After her child came out as queer, transgender, and non-binary at the age of 28, photographer Sandra Chen Weinstein discovered her own surprise at this revelation of their identity. Chen’s work, which has long used documentary photography to explore issues of social identity, culture, and minorities, became the perfect space in which she and her child could collaborate and explore the bonds of family, natural or chosen.
The resulting project, Transcend, which recently won first place at the 2020 Center Director’s Choice Award, is series of 30 portraits and stories of LGBTQ people and their loved ones, including their own, that can be used as a tool to fight against the stereotypes and stigmas that have surrounded the community for far too long.
Transcend is Chen’s most personal work to date. She has previously worked on long-term projects on the lives of women, LGBTQ community, refugees, and American pop culture. As both photographer and subject, Chen’s unique vantage point provides intimate understanding of those who stand before her camera, open and willing to explore the bonds that unite people for better or worse, in sickness and in health, so long as they both shall live.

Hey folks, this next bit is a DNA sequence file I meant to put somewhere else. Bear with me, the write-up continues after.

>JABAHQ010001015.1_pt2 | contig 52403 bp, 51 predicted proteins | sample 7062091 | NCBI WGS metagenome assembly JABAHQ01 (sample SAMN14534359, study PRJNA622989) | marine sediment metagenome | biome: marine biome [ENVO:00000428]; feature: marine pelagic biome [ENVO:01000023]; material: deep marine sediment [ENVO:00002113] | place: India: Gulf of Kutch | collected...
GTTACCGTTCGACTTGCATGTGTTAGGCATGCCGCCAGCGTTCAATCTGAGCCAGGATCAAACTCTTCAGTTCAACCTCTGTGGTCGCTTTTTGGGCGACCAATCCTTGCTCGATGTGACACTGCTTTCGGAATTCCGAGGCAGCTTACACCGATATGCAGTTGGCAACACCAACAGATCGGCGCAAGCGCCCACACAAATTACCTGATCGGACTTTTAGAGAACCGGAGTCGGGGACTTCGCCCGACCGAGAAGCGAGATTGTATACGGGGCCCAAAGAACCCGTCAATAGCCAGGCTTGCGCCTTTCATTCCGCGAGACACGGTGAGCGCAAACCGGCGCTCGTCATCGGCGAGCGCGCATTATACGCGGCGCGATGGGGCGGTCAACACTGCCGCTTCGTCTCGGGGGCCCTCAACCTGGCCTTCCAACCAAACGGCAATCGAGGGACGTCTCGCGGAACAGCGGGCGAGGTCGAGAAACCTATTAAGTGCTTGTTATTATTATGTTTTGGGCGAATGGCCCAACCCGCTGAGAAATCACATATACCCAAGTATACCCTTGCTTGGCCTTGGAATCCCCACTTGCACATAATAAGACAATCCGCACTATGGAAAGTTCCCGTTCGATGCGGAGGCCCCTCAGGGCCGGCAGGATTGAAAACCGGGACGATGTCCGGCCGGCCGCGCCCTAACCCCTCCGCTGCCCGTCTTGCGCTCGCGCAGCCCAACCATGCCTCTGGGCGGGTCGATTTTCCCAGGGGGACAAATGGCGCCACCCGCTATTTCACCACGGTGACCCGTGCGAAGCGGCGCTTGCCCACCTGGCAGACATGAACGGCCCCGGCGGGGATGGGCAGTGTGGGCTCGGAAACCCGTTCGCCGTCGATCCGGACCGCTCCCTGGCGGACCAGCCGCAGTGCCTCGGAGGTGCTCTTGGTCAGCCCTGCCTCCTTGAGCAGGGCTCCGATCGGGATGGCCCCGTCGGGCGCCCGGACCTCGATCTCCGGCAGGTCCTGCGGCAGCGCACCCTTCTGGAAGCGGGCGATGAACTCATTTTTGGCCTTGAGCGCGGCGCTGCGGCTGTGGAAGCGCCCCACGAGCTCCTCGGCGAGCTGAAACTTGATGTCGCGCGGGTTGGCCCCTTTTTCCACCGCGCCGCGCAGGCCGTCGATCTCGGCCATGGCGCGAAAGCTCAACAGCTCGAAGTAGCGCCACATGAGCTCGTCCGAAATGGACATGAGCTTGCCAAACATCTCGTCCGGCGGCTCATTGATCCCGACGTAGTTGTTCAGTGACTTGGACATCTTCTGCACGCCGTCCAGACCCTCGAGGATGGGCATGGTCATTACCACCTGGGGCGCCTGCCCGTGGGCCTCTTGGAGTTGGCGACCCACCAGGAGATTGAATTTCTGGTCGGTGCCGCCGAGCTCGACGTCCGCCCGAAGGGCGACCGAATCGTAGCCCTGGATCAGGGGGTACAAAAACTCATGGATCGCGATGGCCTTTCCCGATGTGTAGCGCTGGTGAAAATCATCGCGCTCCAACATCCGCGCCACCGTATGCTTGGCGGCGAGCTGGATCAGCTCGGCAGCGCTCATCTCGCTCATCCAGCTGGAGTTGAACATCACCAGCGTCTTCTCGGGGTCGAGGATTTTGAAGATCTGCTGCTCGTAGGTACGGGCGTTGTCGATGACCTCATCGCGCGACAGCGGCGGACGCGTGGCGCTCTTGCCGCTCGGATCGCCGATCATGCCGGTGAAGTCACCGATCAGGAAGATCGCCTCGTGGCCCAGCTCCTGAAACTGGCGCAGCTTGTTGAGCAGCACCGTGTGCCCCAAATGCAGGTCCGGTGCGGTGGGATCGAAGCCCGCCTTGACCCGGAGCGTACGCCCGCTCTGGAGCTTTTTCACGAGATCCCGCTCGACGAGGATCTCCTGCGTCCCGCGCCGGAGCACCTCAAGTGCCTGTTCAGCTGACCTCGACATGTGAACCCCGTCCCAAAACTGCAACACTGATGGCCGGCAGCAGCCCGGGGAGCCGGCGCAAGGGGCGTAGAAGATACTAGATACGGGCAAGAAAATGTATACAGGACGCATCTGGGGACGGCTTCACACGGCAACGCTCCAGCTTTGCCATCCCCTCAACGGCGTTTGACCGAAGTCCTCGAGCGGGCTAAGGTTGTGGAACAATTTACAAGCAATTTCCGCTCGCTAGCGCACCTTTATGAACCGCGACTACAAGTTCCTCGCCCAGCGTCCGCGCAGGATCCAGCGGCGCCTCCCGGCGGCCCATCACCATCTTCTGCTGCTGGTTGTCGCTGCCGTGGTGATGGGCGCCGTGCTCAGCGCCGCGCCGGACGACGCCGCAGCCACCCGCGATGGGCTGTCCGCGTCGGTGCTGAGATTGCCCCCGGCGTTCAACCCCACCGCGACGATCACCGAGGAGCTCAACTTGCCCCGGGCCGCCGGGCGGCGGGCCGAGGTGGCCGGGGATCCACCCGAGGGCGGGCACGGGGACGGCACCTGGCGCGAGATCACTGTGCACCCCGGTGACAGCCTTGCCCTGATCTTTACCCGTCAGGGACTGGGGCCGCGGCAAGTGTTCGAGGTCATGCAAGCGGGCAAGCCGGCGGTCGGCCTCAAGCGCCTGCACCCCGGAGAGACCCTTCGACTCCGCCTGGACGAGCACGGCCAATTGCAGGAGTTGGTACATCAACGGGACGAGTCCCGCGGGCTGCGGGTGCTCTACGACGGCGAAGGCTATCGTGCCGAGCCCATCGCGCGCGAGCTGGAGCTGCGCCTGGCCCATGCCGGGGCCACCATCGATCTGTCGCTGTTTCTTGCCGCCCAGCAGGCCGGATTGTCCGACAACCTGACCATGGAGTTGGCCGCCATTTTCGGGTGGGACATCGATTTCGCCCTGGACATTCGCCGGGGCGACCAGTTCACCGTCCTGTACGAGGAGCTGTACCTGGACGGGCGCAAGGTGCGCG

Chen’s work centers the struggles of the family along their journey to acceptance, and the transformative power of love to reach across the divide and unite one another in mutual understanding and respect. Chen began Transcend in 2016, meeting subjects through word of mouth and allowing them to tell their stories on their own terms.
The portrait of Alejandro and Alexander, a couple posing in bed, is accompanied by Alexander’s words, which reveal, “At 18 years old I was outed Kicked out of home same day. Didn’t talk to my dad for years. Struggled with abandonment. Lived recklessly for a few years. Made it out of the struggle. Found a man that I made my husband. Family came to wedding (progress). Still struggle, but have a therapist. Here I am – GAY. I made it — I am here and still a second class citizen.”
Each of Chen’s portraits shares a noble truth: freedom is not granted but taken. One must be fearless in being who they are and fight for survival. That they have or find family is perhaps the greatest gift that life could ever bear, for love and support are not promised in this world. For every LGBTQ person Chen depicts, we are reminded of those who have none other than themselves.
In the portrait of Ethan and Cami, Ethan says, “A large part of my identity revolves around being transgender: it impacts every aspect of my life. Every day when I get dressed, I am making a statement about who I am. My younger sister have always supported and loved me for who I am. But, my friends are also part of my chosen family when my biological family was not there for me.”
Cami adds, “Ethan and I have always been best friends growing up. His transition was a big part of not only his life, but mine as well. I look up to him because of his positive attitude about life, regardless of what he’s been through.”
All images: © Sandra Chen Weinstein